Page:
2 Keep a Log
You will be amazed at how tough it is to remember what happened during the night when you are sleep-deprived and slightly out of your mind. Did you go to the baby’s room four times or was it five? Did you nurse/feed every time? Did you tag your partner in? From which breast did you last feed? How many ounces did baby drink from the bottle?
It is beneficial to keep a simple nighttime log so you can review what happened the night before. This can be as simple as a piece of paper to keep track of time and activity. You will find it helpful to have a record of what happened during the night and also to monitor the progress from one night to the next in case you need to adjust your strategy. You will also find it very inspiring when you see your baby start sleeping for longer stretches.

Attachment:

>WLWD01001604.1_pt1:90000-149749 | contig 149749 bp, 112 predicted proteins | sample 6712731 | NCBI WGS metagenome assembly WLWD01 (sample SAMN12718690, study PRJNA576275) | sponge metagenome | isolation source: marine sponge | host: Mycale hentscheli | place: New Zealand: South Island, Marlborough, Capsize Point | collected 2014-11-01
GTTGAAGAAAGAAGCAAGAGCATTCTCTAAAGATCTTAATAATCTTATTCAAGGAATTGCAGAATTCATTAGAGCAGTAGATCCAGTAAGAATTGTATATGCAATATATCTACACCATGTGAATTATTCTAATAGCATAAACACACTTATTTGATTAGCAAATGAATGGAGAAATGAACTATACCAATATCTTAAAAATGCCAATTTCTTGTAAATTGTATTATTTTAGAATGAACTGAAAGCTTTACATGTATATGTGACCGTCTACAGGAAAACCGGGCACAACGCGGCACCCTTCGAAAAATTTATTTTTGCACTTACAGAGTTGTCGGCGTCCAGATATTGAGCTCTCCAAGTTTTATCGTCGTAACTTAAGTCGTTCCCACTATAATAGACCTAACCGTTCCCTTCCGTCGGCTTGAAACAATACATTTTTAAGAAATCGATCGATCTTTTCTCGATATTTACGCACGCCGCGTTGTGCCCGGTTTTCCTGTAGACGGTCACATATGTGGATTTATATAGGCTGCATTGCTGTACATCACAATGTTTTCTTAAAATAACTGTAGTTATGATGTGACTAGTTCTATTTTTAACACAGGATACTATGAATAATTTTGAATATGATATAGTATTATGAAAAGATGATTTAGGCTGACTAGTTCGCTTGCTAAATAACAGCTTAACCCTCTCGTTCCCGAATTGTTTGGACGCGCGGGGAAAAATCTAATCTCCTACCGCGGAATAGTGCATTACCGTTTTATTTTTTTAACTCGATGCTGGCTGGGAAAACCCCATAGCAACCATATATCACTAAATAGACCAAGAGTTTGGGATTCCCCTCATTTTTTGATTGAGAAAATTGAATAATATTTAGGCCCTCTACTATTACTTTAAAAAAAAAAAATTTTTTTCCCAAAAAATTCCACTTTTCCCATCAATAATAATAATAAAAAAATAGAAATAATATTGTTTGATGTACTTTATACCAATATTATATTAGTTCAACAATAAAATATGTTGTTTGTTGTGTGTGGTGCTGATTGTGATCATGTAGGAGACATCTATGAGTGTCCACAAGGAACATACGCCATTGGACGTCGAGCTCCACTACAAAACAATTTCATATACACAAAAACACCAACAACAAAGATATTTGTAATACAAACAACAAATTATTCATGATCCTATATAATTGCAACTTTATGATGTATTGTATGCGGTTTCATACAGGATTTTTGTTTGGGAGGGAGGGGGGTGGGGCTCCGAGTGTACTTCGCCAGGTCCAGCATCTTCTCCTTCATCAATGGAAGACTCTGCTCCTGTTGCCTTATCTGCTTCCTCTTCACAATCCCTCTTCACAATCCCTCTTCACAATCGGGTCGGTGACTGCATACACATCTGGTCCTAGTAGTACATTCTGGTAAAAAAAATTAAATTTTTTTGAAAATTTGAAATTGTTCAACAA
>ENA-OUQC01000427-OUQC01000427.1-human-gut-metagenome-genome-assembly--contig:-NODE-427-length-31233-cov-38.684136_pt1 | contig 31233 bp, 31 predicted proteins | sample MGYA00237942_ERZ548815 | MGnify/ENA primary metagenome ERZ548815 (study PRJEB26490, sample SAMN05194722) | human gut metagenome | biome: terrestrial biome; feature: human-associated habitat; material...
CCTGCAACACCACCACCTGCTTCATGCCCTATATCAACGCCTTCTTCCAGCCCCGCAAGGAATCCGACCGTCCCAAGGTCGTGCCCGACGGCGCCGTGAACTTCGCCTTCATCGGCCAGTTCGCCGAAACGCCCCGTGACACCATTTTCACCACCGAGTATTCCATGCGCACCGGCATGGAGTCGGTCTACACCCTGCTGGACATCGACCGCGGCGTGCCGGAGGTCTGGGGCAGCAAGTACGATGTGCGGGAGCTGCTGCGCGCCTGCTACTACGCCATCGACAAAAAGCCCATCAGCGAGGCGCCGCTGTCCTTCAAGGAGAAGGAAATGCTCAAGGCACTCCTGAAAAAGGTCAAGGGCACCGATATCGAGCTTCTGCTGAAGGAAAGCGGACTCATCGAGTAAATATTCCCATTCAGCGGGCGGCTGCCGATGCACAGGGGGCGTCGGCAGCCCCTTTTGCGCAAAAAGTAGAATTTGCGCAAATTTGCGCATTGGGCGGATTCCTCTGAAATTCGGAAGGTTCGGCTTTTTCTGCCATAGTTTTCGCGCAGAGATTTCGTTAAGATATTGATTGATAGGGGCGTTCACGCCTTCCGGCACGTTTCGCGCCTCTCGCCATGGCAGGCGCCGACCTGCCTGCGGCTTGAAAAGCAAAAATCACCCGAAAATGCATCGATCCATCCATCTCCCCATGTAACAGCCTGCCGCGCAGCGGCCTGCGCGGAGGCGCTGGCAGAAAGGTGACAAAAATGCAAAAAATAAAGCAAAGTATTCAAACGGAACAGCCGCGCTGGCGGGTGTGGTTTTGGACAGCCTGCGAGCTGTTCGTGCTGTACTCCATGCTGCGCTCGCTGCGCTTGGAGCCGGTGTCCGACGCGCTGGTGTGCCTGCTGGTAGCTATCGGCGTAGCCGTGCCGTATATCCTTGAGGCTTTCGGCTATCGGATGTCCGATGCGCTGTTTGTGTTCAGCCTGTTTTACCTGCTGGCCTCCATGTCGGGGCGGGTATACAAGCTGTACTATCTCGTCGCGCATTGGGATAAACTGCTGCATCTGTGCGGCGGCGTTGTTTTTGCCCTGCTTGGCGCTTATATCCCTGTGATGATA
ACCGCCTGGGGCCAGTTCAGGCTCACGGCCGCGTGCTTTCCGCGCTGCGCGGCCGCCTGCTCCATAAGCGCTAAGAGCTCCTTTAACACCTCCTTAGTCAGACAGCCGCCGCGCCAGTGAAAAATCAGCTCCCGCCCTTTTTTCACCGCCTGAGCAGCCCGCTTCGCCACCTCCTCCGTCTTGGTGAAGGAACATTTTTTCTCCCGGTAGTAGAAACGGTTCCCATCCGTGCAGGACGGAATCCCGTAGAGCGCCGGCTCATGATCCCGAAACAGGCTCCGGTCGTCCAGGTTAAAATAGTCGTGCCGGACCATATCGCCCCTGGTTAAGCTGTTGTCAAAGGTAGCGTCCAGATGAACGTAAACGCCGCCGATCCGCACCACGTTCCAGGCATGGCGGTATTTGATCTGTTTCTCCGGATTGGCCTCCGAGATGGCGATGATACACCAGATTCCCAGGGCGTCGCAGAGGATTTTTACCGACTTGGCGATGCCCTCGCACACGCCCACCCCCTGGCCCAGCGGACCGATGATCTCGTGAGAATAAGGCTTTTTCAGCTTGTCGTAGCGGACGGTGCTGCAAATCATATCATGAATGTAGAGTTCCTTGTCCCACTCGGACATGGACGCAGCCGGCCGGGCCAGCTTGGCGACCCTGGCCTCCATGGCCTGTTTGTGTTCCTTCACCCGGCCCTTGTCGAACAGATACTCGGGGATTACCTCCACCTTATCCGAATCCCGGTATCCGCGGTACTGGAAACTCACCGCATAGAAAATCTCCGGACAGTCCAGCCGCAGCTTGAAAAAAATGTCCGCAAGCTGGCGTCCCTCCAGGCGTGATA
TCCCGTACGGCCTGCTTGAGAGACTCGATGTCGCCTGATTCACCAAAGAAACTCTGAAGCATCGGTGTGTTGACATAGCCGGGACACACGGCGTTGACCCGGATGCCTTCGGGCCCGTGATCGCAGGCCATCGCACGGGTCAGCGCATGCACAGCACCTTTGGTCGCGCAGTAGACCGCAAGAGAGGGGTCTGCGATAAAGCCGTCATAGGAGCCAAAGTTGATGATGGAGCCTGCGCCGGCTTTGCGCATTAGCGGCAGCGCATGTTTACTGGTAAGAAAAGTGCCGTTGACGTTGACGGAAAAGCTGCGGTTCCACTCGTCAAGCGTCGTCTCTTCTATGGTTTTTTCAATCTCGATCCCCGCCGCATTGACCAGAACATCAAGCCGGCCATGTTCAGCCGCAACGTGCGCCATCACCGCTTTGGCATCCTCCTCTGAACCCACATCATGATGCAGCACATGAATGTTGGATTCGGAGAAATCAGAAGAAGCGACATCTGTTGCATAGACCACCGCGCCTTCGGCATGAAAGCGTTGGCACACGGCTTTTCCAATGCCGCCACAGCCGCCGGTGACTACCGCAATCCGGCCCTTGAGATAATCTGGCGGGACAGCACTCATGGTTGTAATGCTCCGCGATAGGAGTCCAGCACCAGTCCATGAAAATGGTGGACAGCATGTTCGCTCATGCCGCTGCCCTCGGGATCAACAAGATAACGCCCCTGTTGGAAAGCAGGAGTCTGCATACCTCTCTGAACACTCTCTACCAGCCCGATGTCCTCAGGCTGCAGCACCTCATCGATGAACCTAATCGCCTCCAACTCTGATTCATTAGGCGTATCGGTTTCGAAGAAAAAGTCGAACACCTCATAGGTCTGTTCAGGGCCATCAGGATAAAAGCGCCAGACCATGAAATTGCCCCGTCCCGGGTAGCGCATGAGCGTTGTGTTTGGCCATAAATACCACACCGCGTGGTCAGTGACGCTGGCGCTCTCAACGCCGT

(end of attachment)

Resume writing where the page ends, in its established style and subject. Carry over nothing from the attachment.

1 Give Baby a Chance to Self-Soothe
Give baby a minute to self-soothe and settle down before you rush in. And, if you do decide it’s necessary to do a feeding, then also give your baby a chance to soothe once he/she has a full belly. Sometimes the feeding part of a nighttime feeding is the fast part but the soothing part can take forever as you try to coax your baby back to sleep. If your baby is old enough, see what he/she can do.
Obviously, this all needs to be within the realm of your comfort zone, but you may be surprised at what your baby is capable of if given the chance to quiet down on his/her own. When your baby can do this, it opens up a whole new world and night feedings become just that—feedings.